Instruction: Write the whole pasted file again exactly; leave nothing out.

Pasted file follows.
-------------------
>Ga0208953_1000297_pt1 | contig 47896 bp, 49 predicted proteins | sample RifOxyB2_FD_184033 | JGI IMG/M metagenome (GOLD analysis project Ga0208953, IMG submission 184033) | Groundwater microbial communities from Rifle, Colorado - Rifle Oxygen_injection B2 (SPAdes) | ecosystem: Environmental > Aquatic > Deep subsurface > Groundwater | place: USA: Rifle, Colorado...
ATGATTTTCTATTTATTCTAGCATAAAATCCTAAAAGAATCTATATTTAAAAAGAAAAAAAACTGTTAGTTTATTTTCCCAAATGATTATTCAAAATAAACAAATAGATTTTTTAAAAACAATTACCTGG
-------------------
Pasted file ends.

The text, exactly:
>Ga0208953_1000297_pt1 | contig 47896 bp, 49 predicted proteins | sample RifOxyB2_FD_184033 | JGI IMG/M metagenome (GOLD analysis project Ga0208953, IMG submission 184033) | Groundwater microbial communities from Rifle, Colorado - Rifle Oxygen_injection B2 (SPAdes) | ecosystem: Environmental > Aquatic > Deep subsurface > Groundwater | place: USA: Rifle, Colorado...
ATGATTTTCTATTTATTCTAGCATAAAATCCTAAAAGAATCTATATTTAAAAAGAAAAAAAACTGTTAGTTTATTTTCCCAAATGATTATTCAAAATAAACAAATAGATTTTTTAAAAACAATTACCTGG